A “blue wave” swept Democrats into the House during the 2018 midterm elections, and now that they’re there, a new poll shows that most Americans want them to do one of the main things they said they would: investigate President Donald Trump.
According to an ABC News/Washington Post poll published Sunday, six in 10 responders think Democrats should use their congressional authority to obtain and release Trump’s tax returns. Similar numbers of respondents support investigations into three other areas: possible collusion in the 2016 election, Trump’s ties with Vladimir Putin, and Trump’s possible financial connections with foreign governments.
Democrats campaigned on calling for investigations like these. With a Republican-controlled Senate and a president uninterested in or openly opposing the left’s agenda, the new House majority is legislatively “hamstrung,” Vox’s Ella Nilsen notes. Investigations are a way for House Democrats to claim their power through 2020:
The area where Democrats may have the most power in the next Congress is investigations. With Republicans in the Senate and White House, Democrats ultimately don’t have a lot of power to pass policy — but they do have the power to subpoena the president.
According to the ABC/Post poll, Americans want to see this happen. Amid a government shutdown and border security gridlock, Republicans are appearing weaker and weaker. And scandals touching the White House, such as Roger Stone’s indictment last week, could also increase support for Democrats to hold the Trump administration accountable. Democrats would also politically benefit from investigations, making the party look like a united front, Nilsen reports.
So it’s unsurprising that support for the investigations differs along party lines, with the strongest support for releasing the president’s tax returns found among liberals (84 percent) and moderates (65 percent). But the poll, conducted January 21-24, with a margin of error of 3.5 points, found 39 percent of conservatives would approve of publishing them.
Other important issues the House is likely to investigate include Jared Kushner’s security clearances and business ties; the Trump administration’s use of private emails; the response to Hurricane Maria in Puerto Rico; the family separation policy; and the Affordable Care Act.
Ideally, Democrats are hoping they come out of these investigations having made the impression they’re ready to govern after the 2020 elections.
But what about impeachment?
When asked whether they think Democrats will go too far investigating Trump, 46 percent of poll respondents agreed. But does “too far” mean impeachment? If so, questioning the president’s fitness for office could unravel, rather than unite, the party.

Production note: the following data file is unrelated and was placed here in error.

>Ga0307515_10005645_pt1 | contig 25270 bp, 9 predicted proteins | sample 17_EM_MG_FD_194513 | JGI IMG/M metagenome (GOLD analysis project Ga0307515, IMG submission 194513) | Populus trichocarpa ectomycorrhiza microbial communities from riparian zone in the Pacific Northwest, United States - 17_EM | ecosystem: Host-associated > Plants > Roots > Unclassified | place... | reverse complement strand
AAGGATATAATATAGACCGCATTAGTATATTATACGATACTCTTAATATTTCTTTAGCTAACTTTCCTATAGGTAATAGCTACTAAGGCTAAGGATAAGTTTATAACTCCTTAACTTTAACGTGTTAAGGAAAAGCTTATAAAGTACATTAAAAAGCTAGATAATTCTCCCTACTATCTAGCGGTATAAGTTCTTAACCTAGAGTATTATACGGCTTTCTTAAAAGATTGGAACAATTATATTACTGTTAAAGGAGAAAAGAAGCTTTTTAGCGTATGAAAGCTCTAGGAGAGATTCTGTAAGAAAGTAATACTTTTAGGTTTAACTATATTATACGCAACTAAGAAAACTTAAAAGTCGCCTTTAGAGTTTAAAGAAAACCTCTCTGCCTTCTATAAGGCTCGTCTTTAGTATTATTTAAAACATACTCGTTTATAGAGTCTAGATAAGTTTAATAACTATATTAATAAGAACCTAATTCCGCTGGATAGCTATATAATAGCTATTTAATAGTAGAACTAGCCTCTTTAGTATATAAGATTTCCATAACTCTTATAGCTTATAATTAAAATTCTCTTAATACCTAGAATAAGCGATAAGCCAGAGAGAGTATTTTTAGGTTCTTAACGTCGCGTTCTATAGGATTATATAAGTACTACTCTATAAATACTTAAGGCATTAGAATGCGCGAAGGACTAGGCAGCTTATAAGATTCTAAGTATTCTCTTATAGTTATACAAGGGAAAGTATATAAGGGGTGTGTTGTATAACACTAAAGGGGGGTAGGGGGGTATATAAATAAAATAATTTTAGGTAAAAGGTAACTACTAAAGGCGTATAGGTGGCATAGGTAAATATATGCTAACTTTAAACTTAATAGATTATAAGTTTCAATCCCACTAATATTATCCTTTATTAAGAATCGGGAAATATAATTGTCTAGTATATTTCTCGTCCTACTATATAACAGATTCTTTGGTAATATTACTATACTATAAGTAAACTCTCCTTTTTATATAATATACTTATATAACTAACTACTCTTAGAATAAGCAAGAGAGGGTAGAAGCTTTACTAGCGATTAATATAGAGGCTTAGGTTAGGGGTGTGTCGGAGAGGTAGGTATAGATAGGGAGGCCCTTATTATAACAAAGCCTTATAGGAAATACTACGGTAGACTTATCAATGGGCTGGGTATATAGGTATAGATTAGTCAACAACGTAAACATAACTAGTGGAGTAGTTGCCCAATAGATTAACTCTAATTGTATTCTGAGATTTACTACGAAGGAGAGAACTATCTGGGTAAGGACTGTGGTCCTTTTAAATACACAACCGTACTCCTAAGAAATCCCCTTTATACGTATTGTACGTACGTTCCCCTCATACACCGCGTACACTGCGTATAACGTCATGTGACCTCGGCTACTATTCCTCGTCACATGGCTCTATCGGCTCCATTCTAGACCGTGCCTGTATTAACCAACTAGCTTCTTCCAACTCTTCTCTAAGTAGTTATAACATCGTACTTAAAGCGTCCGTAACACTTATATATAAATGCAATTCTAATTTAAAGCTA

Only 40 percent of poll respondents supported impeachment proceedings against Trump, and the majority of those who endorsed it were Democrats. The party is walking a fine line when it comes to declaring Trump unfit for office, with most lawmakers saying they should wait for the results of special counsel Robert Mueller’s investigation into the 2016 election. Vox’s Andrew Prokop has more:
The prevailing sentiment among elected Democrats has been quite skeptical of impeachment. Perhaps a few dozen of the 235 House Democrats have said they are in favor. And even some of those supporters don’t talk about it very often — like Rep. Alexandria Ocasio-Cortez (D-NY), who prefers to talk policy and ideology — or have shifted to a “let’s wait for Mueller” position.
House Speaker Nancy Pelosi strongly disputed first-term Rep. Rashida Tlaib’s (D-MI) call to “impeach the motherfucker,” and reaffirmed the party would not make decisions ahead of Mueller’s report.
But waiting could have consequences, too. The more time Democrats spend trying to push bills through the Senate, the fewer chances they have to impeach Trump before election season is in full swing and other issues take priority. Right now, Democrats don’t know what the report could contain and whether they’d even have a case, Prokop writes:
A Mueller report has seemed to be the one thing most likely to shake up the current political equilibrium. If the special counsel has amassed a great deal of genuinely damning evidence against Trump, the political feasibility of impeachment could change very quickly. Those with objections to impeachment on the merits could be won over. It also may grant a hypothetical eventual impeachment more legitimacy, since the precipitating determinations will be made by nonpartisan prosecutors, not elected partisans.
Impeachment is tricky business. In the case of Bill Clinton, Prokop reports that impeachment actually splintered the GOP, and they lost seats in the following midterms. Democrats today risk the same fate, if Sunday’s poll is any indication.